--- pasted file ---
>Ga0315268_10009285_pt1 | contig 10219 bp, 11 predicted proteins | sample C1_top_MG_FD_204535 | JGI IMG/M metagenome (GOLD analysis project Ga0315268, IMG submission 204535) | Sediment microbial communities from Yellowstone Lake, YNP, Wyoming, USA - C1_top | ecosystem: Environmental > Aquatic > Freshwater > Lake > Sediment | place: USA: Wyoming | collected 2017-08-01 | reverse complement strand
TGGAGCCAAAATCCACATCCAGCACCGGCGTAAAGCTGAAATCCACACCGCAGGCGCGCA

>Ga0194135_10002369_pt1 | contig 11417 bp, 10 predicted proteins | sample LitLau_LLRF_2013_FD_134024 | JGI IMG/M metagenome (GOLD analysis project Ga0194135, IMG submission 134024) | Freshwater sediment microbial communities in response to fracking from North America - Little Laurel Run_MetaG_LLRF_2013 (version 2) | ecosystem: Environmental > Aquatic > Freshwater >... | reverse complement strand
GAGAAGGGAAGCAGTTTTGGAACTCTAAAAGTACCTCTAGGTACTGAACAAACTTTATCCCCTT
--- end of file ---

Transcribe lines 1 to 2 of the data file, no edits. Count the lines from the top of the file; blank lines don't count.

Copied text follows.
>Ga0315268_10009285_pt1 | contig 10219 bp, 11 predicted proteins | sample C1_top_MG_FD_204535 | JGI IMG/M metagenome (GOLD analysis project Ga0315268, IMG submission 204535) | Sediment microbial communities from Yellowstone Lake, YNP, Wyoming, USA - C1_top | ecosystem: Environmental > Aquatic > Freshwater > Lake > Sediment | place: USA: Wyoming | collected 2017-08-01 | reverse complement strand
TGGAGCCAAAATCCACATCCAGCACCGGCGTAAAGCTGAAATCCACACCGCAGGCGCGCA